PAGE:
Coal, the dirtiest of fossil fuels, is far more harmful to human health than previously thought, according to a new report, which found that coal emissions are associated with double the mortality risk compared with fine airborne particles from other sources. From a report:

The research, published Thursday in the journal Science, linked coal pollution to 460,000 deaths among Medicare recipients aged 65 and older between 1999 and 2020. Yet the study also found that during that period the shuttering of coal plants in the United State, coupled with the installation of scrubbers in the smokestacks to “clean” coal exhaust, has had salubrious effects. Deaths attributable to coal plant emissions among Medicare recipients dropped from about 50,000 a year in 1999 to 1,600 in 2020, a decrease of more than 95 percent, the researchers found.

“Things were bad, it was terrible,” Lucas Henneman, the study’s lead author, and an assistant professor in environmental engineering at George Mason University, said in an interview. “We made progress, and that’s really good.” Researchers from six universities collected emissions data from 480 coal power plants between 1999 and 2020. They used atmospheric modeling to track how sulfur dioxide converted into particulate matter and where it was carried by wind, and then examined millions of Medicare patient deaths by ZIP code.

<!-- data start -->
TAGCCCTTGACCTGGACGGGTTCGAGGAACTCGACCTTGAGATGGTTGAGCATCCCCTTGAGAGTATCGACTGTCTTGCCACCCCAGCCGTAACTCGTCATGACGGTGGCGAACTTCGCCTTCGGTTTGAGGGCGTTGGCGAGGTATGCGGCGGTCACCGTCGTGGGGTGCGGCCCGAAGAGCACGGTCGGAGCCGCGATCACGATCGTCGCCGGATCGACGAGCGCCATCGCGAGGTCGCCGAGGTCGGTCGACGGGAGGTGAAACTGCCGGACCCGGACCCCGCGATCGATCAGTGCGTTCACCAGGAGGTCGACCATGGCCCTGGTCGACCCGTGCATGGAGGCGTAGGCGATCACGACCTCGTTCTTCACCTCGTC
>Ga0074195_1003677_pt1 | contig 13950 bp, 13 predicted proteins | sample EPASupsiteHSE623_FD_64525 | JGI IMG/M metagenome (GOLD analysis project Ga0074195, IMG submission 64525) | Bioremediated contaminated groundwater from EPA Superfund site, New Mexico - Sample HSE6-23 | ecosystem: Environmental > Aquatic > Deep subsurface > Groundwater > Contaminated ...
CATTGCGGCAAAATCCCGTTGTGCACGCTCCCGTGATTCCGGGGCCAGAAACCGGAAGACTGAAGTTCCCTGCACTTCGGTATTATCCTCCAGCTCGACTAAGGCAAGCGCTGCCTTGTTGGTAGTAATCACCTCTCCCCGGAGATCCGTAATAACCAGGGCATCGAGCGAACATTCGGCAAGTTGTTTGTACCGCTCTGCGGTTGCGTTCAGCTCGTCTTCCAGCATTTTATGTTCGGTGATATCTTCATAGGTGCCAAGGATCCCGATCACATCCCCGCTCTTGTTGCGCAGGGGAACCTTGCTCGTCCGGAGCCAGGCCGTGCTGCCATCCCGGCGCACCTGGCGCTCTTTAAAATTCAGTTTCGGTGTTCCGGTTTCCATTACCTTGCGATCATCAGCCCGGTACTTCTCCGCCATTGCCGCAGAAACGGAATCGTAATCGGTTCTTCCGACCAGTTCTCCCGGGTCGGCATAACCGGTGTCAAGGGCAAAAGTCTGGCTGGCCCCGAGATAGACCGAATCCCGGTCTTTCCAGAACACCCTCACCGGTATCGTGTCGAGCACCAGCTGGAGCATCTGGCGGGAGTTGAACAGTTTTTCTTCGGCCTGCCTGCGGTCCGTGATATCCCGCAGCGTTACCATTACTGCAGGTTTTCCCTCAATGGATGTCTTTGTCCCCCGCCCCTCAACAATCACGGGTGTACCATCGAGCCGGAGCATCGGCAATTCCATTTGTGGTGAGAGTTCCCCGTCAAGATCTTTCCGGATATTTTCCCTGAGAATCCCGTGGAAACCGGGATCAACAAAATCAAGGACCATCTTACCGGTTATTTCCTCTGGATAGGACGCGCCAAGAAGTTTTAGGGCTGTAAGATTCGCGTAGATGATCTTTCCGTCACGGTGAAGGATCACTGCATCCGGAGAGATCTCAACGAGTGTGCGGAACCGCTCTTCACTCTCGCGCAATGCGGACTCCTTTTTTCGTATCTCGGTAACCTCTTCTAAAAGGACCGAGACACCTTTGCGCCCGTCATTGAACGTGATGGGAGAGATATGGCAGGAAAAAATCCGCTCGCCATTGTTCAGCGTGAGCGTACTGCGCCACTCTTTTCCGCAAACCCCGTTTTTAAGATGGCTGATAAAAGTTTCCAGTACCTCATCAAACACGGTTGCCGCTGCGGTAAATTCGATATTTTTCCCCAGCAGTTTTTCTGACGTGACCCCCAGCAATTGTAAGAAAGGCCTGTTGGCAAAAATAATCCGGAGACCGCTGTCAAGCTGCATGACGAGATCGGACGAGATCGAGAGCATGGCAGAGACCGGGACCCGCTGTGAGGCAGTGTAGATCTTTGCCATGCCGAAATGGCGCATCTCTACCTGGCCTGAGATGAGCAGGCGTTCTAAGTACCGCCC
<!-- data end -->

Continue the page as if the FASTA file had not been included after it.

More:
Though the researchers could not identify exact causes of death, the statistical model showed that areas with more airborne coal particulates had higher death rates. Some 138 coal plants each contributed to at least 1,000 excess deaths, and 10 plants were linked to more than 5,000 deaths apiece, the researchers found. While fine particulate matter, known as P.M. 2.5, is frequently examined for its health risks, the researchers found that inhaling those fine particles from coal exhaust was especially deadly.